With Cities: Skylines, players have the tools and freedom to create the metropolis of their dreams, whether it’s one that hums like a finely tuned machine or one that puts more emphasis on aesthetics than function. What helps the game stand out from other city builders is its extensive modding community, which creates and shares game additions that range from new buildings to literally rewriting some of the rules.
Developed by the Finnish studio, Colossal Order, the simulation game remains as one of Paradox Interactive’s top-selling titles. Earlier this month, the game hit its second anniversary and the publisher announced that it had sold 3.5 million copies worldwide. They celebrated the milestone by giving all its players a special set of in-game buildings inspired by Chinese architecture.
“From the first day Cities: Skylines was released, it’s been breaking records,” said Fredrik Wester, CEO of Paradox Interactive, in a statement. “The game had our biggest launch in history at the time, selling 250,000 copies in its first 24 hours, and the community has only gotten bigger and more devoted over the last two years.”
Now the city builder is ready to grow even further with a new expansion called Mass Transit. As its title implies, the premium expansion focuses on public transportation, which Colossal Order is very familiar with, having released a mass transit simulator called Cities in Motion in the past. The developers wanted to get back to its roots with its latest expansion, and transportation is huge part both a city’s infrastructure and the city building experience.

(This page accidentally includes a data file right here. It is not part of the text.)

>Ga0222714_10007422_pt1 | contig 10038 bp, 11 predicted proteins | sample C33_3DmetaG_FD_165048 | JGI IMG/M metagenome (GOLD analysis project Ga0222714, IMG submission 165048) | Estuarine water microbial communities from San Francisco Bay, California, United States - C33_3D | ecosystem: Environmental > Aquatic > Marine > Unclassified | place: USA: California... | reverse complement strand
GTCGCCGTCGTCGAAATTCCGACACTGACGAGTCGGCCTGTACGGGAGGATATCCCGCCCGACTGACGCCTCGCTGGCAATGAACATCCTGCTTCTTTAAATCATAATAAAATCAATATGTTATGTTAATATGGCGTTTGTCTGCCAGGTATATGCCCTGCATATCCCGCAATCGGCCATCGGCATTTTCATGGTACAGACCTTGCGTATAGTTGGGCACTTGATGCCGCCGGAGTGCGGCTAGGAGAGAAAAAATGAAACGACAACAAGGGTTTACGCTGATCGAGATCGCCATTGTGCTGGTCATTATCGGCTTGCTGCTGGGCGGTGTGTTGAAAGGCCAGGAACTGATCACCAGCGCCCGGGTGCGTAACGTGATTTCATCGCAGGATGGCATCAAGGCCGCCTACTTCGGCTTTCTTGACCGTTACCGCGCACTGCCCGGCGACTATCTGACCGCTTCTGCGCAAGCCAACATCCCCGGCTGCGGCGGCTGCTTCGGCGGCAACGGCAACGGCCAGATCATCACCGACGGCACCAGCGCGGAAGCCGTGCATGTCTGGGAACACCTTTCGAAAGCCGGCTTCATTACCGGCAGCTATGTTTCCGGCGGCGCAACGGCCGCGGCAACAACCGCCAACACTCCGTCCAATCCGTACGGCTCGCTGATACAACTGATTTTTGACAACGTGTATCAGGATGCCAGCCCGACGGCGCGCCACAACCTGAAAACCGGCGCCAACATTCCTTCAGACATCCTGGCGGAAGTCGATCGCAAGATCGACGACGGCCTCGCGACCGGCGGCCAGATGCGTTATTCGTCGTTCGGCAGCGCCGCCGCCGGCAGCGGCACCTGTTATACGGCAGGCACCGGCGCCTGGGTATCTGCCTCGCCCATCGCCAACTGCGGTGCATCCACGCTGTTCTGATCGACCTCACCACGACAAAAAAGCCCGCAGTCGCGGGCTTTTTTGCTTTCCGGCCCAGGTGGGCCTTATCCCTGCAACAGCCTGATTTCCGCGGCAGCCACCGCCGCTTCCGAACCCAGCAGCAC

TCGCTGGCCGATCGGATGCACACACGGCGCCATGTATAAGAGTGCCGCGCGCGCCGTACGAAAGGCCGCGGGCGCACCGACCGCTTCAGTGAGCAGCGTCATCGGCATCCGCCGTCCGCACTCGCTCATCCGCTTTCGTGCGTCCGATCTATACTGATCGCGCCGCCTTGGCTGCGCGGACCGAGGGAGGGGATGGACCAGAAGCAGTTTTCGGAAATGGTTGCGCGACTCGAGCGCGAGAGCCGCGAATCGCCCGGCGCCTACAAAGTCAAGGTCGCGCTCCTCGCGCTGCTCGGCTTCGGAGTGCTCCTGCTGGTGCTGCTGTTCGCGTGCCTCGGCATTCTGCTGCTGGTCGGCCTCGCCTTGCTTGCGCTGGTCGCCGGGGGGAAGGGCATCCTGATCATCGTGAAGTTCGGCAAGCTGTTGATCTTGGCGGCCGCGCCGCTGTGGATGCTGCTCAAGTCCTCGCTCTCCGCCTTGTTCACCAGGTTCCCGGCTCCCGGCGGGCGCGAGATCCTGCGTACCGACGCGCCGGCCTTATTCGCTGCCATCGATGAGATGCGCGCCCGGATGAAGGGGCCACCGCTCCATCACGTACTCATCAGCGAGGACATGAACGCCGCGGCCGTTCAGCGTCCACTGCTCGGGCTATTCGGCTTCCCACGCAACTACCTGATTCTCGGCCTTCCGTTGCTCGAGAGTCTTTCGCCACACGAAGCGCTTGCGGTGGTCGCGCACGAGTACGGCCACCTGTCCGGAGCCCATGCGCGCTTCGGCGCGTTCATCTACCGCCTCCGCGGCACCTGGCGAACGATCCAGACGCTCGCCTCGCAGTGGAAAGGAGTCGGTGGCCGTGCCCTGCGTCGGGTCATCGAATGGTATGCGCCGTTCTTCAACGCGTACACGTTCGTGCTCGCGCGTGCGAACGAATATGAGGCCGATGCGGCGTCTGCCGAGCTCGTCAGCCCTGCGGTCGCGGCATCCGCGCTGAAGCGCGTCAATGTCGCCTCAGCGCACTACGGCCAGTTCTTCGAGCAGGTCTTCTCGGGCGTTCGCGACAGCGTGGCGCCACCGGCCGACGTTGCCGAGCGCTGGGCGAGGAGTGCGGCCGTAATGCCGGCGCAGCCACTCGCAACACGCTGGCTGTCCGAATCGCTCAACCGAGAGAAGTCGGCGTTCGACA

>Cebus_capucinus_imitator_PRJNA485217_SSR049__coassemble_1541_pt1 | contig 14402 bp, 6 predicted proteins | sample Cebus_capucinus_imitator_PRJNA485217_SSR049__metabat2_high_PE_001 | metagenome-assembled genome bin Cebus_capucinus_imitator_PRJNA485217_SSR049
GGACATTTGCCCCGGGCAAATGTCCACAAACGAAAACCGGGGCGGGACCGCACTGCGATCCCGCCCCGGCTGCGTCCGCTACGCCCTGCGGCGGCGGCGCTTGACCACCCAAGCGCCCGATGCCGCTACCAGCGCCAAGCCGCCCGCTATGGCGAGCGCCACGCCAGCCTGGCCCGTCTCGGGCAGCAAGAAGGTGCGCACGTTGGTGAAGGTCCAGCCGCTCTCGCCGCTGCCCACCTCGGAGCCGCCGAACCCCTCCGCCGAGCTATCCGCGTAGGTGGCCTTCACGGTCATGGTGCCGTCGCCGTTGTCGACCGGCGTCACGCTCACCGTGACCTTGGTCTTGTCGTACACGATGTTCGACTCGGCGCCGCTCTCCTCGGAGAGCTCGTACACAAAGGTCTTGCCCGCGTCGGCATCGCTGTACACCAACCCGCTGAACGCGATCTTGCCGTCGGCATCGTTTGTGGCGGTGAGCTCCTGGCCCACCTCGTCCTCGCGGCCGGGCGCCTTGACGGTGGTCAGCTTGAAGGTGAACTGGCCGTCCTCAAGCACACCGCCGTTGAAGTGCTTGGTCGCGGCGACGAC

Mariina Hallikainen, CEO at Colossal Order, sat down to speak with [a]listdaily about the upcoming expansion, releasing premium content for a game that’s famous for its mod content, and engaging with its active community.
What inspired the new expansion and what does it include?
Cities: Skylines – Mass Transit was very much inspired by our Cities in Motion games, which was all about mass transit. As an expansion, it’s all about creating good public transportation, as it is a big part of any city. It brings four different types of transportation: ferries, blimps, elevated monorails and cable cars.
Cities is very connected with its mod community. How do you develop a game expansion with modders in mind?
We, as developers, always have a certain vision for the game and we need to maintain a certain amount of control over that vision. We love talking with our community and taking their feedback, but we also must stay true to ourselves. It’s really a collaboration between the modders, us and the community.
For example, ferries is something that people have been asking for, and we agree that the game needs that transportation option. In that case, it’s very easy to work that in. Of course, sometimes we disagree with the community, but I think that’s a healthy conversation that needs to be had. I think that as long as we keep talking to each other we’ll be fine. [It’s about] taking the feedback and being honest with them. If we don’t like something that they suggest I say it honestly: this is not going to happen. We’re not going to do it. Then there will be a little bit of griping, and hopefully we’re able to move on to the next suggestion.
With so many free mod options available, how does the Cities audience generally take to having to buy premium expansions?
We want to make expansions that are worthwhile. I think mods enhance the game in amazing ways. The things that the modders do—they go all out. We have over 100,000 items on the Steam Workshop, so there’s a lot of variety.